Wednesday, December 16, 2009

Tweet Your Way to Human Rights Activism (Even if You’re a Twitter Novice)

Ever since it made its mark on the social activism stage with a starring role in the Moldova "Twitter Revolution" and the post-election riots in Iran, Twitter has secured its place as a valuable tool in organizing, information sharing, and activism.

And this handy form of social media isn’t just useful when you find yourself in the middle of a revolution, there are plenty of ways to use Twitter to get involved in a cause from the comfort of you couch. Yes, mobilization can happen even while wearing a Snuggie.

The first step to getting involved in 140 characters or less is to follow the right people, namely those interested in a similar cause. This extensive list of the top human rights activists is a great place to start. At www.WeFollow.com you can browse the top tweeters in categories like “Activist” and even sort them by the city. You can also follow us and see who we’re following at http://twitter.com/pmaward.

Next, set a personal goal to tweet about a human rights issue or a link to a story at least once a week (as Change.org’s Amanda Kloer suggests). Share a fun fact or a recent news story, re-tweet someone’s cause, or encourage others to join in. Whether it be spreading the word about free speech violations, jailed journalists, or the good work of others, persuade your followers to do what they can to help.

Artist and Poet Laureate Larry Jaffe tweeted the Declaration of Human Rights 140 characters at a time on his twitter account. Jaffe is the first to admit he is no Twitter expert, but one tip he has is to use the platform to connect with people. “Despite the appearance that Twitter is a ‘broadcast’ medium, it really is full of rich emotional interaction,” Jaffe says. “Change happens one person at a time even if you are engaging in a dialog of thousands, you still have to connect.”

And the ultimate form of connecting is collaborating with your fellow Twitterers. Collaboration is really the key to putting the social in your social media activism. Use hashtags to organize tweets about a certain topic or event and join groups so others can find your account. Once you have organized a network with your Twitter peers, it’s up to you to decide where and how far you want to take it.

Christian Kreutz at CrissCrossed points out that although social media sites can easily remain a place mainly for leisure, they also have the potential to harness the power of mass collaboration. And for an idea of what that could look like, think to the campaign against FARC in Columbia that lead to mass rallies, or the campaign in Estonia that lead to a 50,000 person turnout to clean up the entire country in a day.

Inspired yet? Click here to start tweeting.

Credit: Flickr, respres

Monday, December 14, 2009

Iranian authorities banned press from national Student Day protests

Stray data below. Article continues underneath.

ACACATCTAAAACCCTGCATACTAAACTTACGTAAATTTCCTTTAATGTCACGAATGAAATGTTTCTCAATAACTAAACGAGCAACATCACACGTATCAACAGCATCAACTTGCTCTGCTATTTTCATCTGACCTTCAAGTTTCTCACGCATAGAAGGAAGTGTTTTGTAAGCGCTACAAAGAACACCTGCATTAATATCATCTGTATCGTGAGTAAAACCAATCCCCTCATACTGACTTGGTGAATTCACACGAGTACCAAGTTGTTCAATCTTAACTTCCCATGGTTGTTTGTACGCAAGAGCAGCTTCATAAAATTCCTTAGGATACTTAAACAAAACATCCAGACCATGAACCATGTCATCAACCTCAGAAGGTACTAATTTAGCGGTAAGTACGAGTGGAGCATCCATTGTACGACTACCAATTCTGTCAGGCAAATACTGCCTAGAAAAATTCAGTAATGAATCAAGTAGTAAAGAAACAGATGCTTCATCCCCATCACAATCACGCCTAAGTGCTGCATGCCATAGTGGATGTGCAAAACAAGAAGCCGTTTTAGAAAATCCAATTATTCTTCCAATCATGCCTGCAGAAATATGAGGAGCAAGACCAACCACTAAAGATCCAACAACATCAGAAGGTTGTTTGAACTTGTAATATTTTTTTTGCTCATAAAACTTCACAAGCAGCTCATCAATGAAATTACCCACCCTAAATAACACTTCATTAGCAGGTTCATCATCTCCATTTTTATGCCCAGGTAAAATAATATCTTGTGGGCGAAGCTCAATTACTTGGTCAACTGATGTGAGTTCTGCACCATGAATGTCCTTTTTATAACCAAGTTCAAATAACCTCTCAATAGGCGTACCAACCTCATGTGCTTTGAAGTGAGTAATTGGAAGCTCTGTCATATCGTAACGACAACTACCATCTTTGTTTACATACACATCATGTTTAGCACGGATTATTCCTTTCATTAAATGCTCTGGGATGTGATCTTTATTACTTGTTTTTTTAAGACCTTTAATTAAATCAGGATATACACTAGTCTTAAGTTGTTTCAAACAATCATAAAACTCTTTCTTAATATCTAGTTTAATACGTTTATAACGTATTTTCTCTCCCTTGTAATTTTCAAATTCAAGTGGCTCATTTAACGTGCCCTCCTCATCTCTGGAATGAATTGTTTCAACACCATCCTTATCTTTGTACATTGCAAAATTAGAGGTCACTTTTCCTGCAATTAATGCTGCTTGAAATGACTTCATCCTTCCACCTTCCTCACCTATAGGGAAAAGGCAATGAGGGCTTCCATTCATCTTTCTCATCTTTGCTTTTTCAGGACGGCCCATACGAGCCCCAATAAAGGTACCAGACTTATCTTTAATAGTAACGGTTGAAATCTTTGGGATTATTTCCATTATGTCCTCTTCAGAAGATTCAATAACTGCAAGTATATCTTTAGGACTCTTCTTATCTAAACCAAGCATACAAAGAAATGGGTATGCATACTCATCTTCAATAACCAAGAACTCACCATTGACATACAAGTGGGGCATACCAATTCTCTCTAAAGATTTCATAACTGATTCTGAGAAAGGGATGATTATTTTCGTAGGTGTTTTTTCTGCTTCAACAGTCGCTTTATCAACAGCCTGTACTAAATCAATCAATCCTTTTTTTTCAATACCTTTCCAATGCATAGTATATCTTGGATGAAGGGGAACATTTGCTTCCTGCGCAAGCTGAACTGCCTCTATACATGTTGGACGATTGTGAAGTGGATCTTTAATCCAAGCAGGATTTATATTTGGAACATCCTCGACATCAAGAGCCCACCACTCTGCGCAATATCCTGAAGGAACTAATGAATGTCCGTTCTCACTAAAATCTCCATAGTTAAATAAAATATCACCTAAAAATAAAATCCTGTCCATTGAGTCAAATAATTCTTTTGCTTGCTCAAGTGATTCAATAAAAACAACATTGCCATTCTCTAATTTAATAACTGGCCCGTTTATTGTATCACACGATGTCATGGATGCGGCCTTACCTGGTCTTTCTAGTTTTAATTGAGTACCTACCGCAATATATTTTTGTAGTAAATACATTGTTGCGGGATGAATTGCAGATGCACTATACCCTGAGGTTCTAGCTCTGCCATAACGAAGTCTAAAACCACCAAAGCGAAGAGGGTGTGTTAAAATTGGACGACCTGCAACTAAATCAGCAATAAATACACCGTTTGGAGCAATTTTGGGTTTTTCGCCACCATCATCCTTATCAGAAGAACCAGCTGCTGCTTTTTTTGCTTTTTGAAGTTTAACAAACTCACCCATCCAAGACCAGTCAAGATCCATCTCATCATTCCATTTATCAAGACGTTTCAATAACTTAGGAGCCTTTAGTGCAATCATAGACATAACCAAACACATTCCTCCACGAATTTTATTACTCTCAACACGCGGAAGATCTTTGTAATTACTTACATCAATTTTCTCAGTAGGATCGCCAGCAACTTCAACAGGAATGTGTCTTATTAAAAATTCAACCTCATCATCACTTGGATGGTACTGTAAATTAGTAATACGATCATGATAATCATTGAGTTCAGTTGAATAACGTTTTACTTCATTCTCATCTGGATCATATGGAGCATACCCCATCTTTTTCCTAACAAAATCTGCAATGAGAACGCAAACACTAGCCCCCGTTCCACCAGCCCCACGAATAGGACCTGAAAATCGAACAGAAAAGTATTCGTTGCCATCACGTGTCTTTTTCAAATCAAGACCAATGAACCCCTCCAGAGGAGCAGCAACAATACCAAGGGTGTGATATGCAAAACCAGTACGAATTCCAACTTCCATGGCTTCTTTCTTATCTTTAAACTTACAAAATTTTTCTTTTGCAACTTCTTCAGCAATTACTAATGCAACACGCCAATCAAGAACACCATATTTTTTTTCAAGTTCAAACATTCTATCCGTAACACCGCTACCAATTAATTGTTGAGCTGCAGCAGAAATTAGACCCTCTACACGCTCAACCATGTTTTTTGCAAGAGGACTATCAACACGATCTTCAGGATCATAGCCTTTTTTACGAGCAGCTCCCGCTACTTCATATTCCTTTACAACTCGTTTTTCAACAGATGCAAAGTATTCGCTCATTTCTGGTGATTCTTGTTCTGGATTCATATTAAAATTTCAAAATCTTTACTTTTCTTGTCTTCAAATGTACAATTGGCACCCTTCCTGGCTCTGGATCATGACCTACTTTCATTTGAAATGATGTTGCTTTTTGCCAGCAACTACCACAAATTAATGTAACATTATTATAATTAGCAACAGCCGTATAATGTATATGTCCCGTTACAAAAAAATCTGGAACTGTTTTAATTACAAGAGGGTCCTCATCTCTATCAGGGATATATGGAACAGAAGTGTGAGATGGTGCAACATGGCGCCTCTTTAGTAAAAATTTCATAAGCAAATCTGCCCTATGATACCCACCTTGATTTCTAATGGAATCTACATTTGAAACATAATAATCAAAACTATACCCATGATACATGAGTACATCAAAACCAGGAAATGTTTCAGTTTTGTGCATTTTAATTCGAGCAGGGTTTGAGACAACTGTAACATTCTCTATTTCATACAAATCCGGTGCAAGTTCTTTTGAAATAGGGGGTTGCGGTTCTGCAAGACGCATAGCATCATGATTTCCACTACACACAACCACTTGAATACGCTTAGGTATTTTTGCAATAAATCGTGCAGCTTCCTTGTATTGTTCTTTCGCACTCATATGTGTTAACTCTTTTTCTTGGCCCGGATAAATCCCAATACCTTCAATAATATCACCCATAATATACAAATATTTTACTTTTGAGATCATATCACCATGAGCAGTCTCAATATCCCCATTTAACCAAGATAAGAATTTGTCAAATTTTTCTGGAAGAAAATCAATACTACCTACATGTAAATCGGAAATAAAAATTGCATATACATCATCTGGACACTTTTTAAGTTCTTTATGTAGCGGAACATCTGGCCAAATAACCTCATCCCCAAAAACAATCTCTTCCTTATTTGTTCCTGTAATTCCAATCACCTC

In the aftermath of massive demonstrations across Iran this July protesting June's controversial presidential election and the the closure of the reformist newspaper Salam, the Iranian government banned foreign journalists from the December 7th annual Student Day protests, and sought to halt the event altogether.

Student Day is the anniversary of the murder of three students from the University of Tehran on December 7, 1953, by Iranian police under Shah Mohammad Reza Pahlavi. Every year, there are vigils and protests thoughout the country, most organized by students and taking place at university campuses. Once encouraged by the Islamic Republic of Iran, the commemoration in recent years has become an occasion for students to voice support for the free exercise of fundamental human rights. The relationship between student protesters and government officials became increasingly strained after this summer's demonstrations.

Though Iran is notoriously strict in its press freedoms, the event is usually covered by major news outlets worldwide. But this December 5, the national Culture Ministry's foreign press department sent a text message to journalists, photographers and cameramen working for foreign media in Iran, stating that "All permits issued for foreign media to cover news in Tehran have been revoked from December 7 to December 9."

According to Reporters Without Borders, authorities also blocked internet access by drastically reducing web speed, disabled many cell phone lines, and arrested scores of student activists throughout the country.

"The press freedom situation is getting worse by the day in Iran," Reporters Without Borders said in statement on December 5. "Journalists who have chosen not to leave the country are being constantly threatened or summoned by the intelligence services, including the intelligence service of the Revolutionary Guards. Some have been given long prison sentences at the end of completely illegal judicial proceedings." The watchdog organization said that 28 journalists and bloggers were detained.

After the protest, which was reported on mainly by students though cell phone messages and hacked internet connections, U.S. President Barack Obama released a statement saying, "The Iranian people have a universal right to assembly and free speech. If the Iranian government seeks the respect of the international community, it must respect those rights, and heed the will of its own people. It must govern through consent, and not coercion."

image: Green Lights for Iran